A good part of the expression of our culture comes from the strong religious sentiments of our people. And just as God is great… there are a great number of religious communities located all over the city, including evangelistic churches; among them, Baptist, Methodist, Assembly of God and Adventist; as well as spiritualist centers in the Allan Kardec line. The important idea is that all of them are contributing to the well being and comfort of our people, who find in these communities a way of socializing and extending their spheres of friendship. These communities serve to reduce feelings of cultural isolation and loneliness as well as to improve spiritual bonds.

And as the nature of Brazilians is such a colorful one… the Brazilian Consulate years ago decided to open its doors to Brazilian artists in the field of folk and visual arts. Just as example, Rose Lobo was one of those artists’ years ago. The intention of the Brazilian Consulate Gallery (“BCG”) is to offer the exchange of information, education and culture between Brazilian artists and the public. Talking about art, we asked the artist Bakari Santos, one of the most actives “cultural ambassador” of Brazil in L.A, what he thinks about this city. “L.A can pleasant everybody because it’s very cosmopolitan. It presents different kinds of natural beauty as mountains, waterfalls, beaches and snow – during the winter, as well as a wonderful climate!” – said Bakari. When one thinks about Brazil, many think of carnival, and L.A presents some many options during the Mardi Gras (or Carnaval!) season. During the months of February and March, you can find at least two Brazilian Carnaval Bowls to join. The locations usually change year by year, but there were remarkable Brazilian carnivals at the Palladium in Hollywood and at the Queen Mary in Long Beach.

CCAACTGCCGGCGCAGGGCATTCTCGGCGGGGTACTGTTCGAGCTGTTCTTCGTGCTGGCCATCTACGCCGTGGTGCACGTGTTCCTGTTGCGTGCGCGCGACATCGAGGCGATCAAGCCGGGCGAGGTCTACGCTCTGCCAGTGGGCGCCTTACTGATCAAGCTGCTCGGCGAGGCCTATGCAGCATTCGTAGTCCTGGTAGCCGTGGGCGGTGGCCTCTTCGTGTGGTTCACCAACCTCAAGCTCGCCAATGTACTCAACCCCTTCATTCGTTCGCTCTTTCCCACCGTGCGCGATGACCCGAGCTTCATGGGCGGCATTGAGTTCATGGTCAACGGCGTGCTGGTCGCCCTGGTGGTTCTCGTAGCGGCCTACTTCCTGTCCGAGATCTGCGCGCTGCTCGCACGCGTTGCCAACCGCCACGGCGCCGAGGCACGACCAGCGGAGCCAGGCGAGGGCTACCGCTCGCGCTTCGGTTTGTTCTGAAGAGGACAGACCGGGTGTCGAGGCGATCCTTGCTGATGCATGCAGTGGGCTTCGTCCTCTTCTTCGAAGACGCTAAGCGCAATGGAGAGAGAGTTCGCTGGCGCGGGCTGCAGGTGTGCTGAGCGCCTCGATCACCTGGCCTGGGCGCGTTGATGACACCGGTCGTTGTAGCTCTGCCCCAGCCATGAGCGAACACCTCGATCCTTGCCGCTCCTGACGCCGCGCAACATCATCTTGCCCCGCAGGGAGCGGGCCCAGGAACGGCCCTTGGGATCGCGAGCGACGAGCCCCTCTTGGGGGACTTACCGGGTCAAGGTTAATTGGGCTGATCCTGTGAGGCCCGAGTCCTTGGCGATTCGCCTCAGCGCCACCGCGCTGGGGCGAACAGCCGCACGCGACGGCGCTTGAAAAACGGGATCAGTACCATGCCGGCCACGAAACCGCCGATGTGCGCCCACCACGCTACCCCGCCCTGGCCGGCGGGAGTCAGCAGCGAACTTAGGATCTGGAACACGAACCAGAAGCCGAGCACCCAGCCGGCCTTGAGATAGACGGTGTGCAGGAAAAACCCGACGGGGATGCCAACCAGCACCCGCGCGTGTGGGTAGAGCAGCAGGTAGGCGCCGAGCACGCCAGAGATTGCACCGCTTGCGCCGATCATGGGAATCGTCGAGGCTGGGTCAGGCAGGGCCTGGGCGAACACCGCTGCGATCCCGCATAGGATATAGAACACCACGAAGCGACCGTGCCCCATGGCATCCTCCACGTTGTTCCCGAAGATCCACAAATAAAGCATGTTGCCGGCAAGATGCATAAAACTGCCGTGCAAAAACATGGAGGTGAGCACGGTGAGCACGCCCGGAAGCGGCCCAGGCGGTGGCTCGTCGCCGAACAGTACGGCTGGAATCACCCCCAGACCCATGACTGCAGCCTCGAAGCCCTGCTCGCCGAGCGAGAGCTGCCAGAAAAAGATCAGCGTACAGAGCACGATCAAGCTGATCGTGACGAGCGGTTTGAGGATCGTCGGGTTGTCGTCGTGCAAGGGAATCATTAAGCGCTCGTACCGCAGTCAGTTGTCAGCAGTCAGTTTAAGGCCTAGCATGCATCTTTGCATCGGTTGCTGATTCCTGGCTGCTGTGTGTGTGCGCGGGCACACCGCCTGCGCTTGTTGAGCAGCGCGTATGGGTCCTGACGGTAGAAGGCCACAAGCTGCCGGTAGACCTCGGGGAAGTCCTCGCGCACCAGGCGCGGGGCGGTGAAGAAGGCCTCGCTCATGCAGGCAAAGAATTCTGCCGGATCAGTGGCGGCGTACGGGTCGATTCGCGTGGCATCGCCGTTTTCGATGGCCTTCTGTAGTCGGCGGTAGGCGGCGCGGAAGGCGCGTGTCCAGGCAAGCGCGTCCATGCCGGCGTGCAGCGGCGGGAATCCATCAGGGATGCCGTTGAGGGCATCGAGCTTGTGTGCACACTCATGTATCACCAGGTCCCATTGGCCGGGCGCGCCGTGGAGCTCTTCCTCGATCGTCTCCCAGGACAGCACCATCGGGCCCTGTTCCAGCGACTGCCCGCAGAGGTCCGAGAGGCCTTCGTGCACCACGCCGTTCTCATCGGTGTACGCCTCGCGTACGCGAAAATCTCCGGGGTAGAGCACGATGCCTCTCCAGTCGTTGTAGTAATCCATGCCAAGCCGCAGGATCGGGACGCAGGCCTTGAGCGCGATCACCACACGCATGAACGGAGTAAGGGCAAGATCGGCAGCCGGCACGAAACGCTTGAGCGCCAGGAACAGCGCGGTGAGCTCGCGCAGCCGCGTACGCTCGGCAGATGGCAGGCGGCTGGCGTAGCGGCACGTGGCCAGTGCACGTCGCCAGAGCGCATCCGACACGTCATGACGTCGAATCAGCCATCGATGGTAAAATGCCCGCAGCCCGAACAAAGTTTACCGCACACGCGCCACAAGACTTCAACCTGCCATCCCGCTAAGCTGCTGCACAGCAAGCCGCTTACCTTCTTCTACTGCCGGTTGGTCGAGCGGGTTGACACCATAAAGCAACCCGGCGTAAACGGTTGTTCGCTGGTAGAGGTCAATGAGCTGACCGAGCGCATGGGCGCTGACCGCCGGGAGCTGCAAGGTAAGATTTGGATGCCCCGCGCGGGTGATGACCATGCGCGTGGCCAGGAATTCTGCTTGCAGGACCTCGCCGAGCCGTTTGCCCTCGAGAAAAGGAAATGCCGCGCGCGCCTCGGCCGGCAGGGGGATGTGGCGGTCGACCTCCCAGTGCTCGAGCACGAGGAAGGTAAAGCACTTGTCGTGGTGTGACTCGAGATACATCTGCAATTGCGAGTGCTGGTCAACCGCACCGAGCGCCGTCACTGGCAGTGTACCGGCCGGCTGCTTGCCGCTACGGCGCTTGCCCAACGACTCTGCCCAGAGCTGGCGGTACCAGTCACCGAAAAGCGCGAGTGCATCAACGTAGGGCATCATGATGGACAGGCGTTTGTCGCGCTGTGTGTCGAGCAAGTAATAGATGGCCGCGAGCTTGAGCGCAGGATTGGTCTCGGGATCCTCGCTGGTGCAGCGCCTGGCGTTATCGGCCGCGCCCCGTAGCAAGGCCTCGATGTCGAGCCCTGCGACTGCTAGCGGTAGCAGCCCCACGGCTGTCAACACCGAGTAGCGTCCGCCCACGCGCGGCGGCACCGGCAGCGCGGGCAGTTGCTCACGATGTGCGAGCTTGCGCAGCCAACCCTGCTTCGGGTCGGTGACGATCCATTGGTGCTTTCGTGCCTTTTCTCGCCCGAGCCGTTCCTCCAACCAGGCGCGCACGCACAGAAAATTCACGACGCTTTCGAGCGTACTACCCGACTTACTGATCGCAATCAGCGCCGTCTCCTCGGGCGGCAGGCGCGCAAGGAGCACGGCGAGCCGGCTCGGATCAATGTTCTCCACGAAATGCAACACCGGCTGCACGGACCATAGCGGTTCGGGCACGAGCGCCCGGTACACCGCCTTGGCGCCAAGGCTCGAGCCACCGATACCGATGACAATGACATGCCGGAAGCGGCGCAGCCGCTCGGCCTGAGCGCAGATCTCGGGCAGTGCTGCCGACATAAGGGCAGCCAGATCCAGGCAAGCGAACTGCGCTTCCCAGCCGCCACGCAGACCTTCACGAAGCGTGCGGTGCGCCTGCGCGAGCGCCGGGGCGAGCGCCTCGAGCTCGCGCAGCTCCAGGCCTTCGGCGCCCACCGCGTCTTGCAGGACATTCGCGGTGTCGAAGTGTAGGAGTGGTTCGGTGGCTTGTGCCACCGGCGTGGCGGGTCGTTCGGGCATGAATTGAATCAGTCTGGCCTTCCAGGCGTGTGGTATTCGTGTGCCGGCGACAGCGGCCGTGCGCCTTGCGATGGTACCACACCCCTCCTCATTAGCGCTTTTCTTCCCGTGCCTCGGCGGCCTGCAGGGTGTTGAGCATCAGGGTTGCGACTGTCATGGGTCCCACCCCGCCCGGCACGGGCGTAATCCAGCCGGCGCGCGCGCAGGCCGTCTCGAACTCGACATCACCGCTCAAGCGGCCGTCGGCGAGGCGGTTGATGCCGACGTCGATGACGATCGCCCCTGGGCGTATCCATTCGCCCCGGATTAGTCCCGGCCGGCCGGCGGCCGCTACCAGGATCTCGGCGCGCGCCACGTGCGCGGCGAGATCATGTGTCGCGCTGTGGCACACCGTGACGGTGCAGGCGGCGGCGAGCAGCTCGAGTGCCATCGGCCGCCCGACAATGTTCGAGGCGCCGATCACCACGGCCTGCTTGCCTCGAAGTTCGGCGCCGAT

The diversity in Brazilian culture can be also appreciated in the cuisine. There are so many different Brazilian restaurants to choose from, but the predominance is for sure the Brazilian Steakhouses. There are the pioneer By Brazil in Torrance; the Green Field in Pasadena, Azusa and Long Beach; M Grill in Koreantown, Samba in Redondo Beach and Universal City; Gaucho Village in Glendale, and Fogo do Chao in Beverly Hills just to mention a few in the ‘All You Can Eat” style. But if we talk about Brazilian cuisine, we must to mention the “a la cart” style Brazilian restaurant pioneer in town: the charm and cozy Café Brasil – www.cafe-brasil.com. Opened its doors in January of 1991 on Venice Blvd, it quickly became an important point of reference for all things green and yellow in LA. Most recently, they opened a second restaurant at Washington Blvd, also in Culver City. Others good options “a la cart” is the Tropicalia Brazilian Grill in Los Feliz – www.tropicaliabraziliangrill.com presenting a modern twist and the style of the “Tropicalia” movement, and Silvio’s Brazilian BBQ in Hermosa Beach – www.silviosbbq.com presenting a “Surf Style” decoration and just a few meters of the Hermosa beach pier, and featuring its famous “Carnvival Plate”.

Talking about “pioneer”, the Pampas Grill – www.pampas-grill.com, inside the landmark Farmer Market has established the “paid by the pound” BBQ style and with the success, few years later, opened it’s second location in Culver City. The Pampas presents a fast food style service with a wide variety in the buffet and meat cut to perfection. In an unexpected talk with one of the owners – Francisco Carvalho, we asked what he thought the reason was for the recent growth in popularity of Brazilian restaurants, especially churrascarias. The answer was an insightful one: “The difference of style, the abundance of a desired and expensive product like meat in America, our special seasoning allied with good music like chorinho and Bossa Nova are some of the reasons”.

* To buy authentic Brazilian products in the Los Angeles area and inclusive, offering the best prices in town, we suggest you to check “El Mambi” Market located at 328 E. Chevy Chase Dr in Glandale (818)246-6016, Carniceria Argentina located at 11740 Victory Blvd in North Hollywood (818)762-9977, and the LatiMex located at 11742 Central Ave in Chino (909)628-8215